Default Re: Wrongful Conviction- and I'm the "Victim"

    Quote Quoting lalafreed
    View Post
    Legally unavailable is a legal term.
    Not exactly. UNavailable is simply the opposite of Available. The word is used I imagine in many legal citations/decisions. Example, if a person is out of the Country, they are UNavailable if their in person testimony is needed. Though you might read the phrase "Legally UNavailable" in a case, it is also equivalent to simply "UNavailable", it is not collectively a legal term.

  9. #9
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    Feb 2020
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    268

    Default Re: Wrongful Conviction- and I'm the "Victim"

    A Prosecutor will not drop charges if he thinks he will win in a courtroom. It has little do with whether he thinks a person is guilty or not. Same stands true for any trial attorney. Experienced litigators do not back down, they play the odds because they are trained fighters.

    If there is a big hole in an attorney's case, it is not for him to admit it or throw in the towel like he should. It for the other side to exploit it.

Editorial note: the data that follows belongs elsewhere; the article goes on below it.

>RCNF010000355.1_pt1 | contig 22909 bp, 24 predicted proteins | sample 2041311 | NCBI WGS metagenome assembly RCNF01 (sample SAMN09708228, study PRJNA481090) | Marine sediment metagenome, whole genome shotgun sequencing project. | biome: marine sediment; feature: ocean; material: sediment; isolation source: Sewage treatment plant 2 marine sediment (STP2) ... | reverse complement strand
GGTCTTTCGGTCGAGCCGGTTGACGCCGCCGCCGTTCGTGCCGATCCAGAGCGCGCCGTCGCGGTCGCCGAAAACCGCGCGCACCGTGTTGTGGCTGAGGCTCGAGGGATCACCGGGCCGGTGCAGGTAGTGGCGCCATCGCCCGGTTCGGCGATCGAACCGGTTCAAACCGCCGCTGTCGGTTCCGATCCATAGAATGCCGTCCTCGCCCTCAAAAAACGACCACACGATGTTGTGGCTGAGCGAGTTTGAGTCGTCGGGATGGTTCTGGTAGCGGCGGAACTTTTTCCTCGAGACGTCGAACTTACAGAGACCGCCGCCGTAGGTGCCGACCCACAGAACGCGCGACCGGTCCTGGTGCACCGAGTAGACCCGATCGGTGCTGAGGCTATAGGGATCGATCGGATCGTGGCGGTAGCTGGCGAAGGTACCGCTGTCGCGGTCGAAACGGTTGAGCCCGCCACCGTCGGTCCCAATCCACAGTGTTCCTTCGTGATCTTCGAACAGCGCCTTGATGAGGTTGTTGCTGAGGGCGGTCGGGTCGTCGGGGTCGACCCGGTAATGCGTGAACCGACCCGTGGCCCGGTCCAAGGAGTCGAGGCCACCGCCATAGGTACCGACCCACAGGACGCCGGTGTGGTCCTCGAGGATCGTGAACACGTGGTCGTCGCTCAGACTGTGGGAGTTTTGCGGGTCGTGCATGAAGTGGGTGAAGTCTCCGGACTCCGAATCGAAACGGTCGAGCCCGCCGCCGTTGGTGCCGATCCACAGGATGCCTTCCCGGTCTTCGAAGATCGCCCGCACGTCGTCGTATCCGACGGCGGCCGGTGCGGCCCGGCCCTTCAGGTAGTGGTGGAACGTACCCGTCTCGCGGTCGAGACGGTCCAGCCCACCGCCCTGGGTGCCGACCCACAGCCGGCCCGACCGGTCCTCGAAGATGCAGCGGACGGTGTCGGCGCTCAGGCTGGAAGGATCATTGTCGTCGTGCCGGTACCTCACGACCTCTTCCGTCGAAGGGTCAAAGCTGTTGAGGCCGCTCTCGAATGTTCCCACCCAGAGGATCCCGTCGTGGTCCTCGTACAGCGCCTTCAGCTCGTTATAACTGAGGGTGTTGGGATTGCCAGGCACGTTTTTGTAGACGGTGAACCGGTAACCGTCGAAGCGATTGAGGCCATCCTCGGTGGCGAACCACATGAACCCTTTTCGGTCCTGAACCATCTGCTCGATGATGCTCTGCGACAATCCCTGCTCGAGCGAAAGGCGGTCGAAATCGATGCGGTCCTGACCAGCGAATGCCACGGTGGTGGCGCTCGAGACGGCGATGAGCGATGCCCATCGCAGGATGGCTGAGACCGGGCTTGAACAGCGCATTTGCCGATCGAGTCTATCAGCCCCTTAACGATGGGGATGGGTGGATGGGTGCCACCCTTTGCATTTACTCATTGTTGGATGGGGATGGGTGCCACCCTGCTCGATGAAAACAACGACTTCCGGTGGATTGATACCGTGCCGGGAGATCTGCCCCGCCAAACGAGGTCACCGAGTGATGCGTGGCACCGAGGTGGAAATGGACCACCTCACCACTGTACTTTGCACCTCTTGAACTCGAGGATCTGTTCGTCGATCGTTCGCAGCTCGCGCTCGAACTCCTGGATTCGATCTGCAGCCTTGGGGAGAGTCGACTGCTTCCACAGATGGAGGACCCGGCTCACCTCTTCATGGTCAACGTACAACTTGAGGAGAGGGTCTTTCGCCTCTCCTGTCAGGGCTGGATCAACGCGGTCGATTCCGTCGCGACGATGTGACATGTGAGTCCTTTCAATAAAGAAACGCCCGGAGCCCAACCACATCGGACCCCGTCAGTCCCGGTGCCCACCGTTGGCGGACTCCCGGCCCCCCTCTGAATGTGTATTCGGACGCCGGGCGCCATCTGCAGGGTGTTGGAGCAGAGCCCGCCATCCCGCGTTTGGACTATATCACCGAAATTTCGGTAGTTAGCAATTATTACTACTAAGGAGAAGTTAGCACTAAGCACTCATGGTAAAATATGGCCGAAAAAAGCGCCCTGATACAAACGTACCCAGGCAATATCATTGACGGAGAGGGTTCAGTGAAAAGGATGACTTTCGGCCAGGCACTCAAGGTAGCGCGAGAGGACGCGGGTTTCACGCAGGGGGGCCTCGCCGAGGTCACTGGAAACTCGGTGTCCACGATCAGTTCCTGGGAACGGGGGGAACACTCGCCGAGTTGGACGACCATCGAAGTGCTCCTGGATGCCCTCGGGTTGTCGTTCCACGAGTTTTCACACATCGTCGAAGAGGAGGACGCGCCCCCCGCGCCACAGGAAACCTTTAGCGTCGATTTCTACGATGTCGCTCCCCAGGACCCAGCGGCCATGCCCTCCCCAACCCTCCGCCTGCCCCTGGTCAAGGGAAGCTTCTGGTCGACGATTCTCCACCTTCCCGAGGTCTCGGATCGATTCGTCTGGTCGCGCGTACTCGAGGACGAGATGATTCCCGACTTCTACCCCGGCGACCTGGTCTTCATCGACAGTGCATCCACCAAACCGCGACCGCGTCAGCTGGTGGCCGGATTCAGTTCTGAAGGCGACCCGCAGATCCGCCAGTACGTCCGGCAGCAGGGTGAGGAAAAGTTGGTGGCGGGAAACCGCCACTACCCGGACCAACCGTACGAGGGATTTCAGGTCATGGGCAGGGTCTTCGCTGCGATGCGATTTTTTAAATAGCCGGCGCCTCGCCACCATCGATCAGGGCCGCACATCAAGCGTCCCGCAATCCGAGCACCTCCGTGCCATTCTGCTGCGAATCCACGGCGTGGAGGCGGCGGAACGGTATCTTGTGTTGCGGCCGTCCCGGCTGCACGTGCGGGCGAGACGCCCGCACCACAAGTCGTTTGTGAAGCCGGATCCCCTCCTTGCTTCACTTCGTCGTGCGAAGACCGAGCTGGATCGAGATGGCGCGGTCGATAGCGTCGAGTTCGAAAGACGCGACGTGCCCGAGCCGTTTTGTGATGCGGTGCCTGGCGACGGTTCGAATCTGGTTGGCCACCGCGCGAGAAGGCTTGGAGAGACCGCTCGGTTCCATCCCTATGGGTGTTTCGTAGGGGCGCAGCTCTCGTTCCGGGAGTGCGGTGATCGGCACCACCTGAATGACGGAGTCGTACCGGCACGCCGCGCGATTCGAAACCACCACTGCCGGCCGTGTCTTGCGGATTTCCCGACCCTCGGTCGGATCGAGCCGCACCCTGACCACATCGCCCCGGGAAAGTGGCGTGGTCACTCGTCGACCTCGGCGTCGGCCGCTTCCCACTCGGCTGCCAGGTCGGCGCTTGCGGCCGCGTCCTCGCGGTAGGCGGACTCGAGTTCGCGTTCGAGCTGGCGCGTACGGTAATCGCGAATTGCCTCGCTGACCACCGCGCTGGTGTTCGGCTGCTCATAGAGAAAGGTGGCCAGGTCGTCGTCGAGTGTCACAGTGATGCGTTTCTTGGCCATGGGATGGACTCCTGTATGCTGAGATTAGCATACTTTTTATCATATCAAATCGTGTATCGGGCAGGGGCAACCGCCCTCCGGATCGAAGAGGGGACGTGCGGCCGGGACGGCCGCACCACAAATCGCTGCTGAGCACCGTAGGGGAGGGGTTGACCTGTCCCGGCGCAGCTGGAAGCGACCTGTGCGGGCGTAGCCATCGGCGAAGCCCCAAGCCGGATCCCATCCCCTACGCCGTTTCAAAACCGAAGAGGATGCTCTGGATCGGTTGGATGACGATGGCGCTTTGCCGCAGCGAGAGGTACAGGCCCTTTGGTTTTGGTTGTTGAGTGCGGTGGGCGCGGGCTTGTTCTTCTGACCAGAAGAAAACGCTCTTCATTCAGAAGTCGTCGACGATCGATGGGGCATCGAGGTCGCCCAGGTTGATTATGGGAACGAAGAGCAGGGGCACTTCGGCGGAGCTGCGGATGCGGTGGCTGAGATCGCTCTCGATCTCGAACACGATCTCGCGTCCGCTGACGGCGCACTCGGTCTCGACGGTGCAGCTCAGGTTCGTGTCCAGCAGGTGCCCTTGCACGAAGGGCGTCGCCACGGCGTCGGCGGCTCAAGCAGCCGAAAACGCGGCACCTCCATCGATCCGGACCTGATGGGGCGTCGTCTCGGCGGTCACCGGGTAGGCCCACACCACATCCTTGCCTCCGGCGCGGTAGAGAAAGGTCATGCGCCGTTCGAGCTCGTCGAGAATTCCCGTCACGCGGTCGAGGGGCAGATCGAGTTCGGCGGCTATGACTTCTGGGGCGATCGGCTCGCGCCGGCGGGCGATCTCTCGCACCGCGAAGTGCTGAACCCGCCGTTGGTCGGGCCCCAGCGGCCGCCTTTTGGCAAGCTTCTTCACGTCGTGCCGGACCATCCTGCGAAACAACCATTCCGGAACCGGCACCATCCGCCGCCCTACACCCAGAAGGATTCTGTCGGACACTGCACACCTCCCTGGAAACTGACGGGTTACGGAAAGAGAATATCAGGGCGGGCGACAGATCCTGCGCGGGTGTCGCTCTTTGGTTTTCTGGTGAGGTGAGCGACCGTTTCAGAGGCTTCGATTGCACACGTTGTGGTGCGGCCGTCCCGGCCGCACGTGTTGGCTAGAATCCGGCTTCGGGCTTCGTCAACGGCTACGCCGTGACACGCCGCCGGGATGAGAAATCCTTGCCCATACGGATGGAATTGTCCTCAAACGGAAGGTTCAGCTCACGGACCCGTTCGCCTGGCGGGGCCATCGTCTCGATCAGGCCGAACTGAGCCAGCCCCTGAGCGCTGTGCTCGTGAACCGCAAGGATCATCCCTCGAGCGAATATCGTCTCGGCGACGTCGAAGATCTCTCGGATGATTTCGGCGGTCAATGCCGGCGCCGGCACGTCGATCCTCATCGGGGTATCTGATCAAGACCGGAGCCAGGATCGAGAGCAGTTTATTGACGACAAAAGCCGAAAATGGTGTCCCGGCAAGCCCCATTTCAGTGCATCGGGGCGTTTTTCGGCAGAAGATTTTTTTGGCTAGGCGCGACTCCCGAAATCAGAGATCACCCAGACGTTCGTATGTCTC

In your case the prosecutor, in his mind, played his cards right because he won, which is all that matters to him. That alone makes your husband guilty, whether he was actually guilty or not. And the prosecutor can sleep like a baby.

    If I had to guess two things happened at your trial: The jury had a strong bias against wife beaters and rapists, and wanted an opportunity to lash out at (a perceived) one. And, your attorney was outmatched.

  10. #10
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    Mar 2013
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    Default Re: Wrongful Conviction- and I'm the "Victim"

    Quote Quoting RJR
    View Post
    Not exactly. UNavailable is simply the opposite of Available. The word is used I imagine in many legal citations/decisions. Example, if a person is out of the Country, they are UNavailable if their in person testimony is needed. Though you might read the phrase "Legally UNavailable" in a case, it is also equivalent to simply "UNavailable", it is not collectively a legal term.
    Legally unavailable is not the same as available.
    Legally blind is not the same as blind.
    Legally dead is not the same as dead.
    Legally liable is not the same as liable.
    Legally incompetent is not the same as incompetent.

    What do all those have in common? To be preceded by "legally" all those conditions require a court ruling except, perhaps, legally blind which has to meet government mandated standards in order to be eligible for government benefits.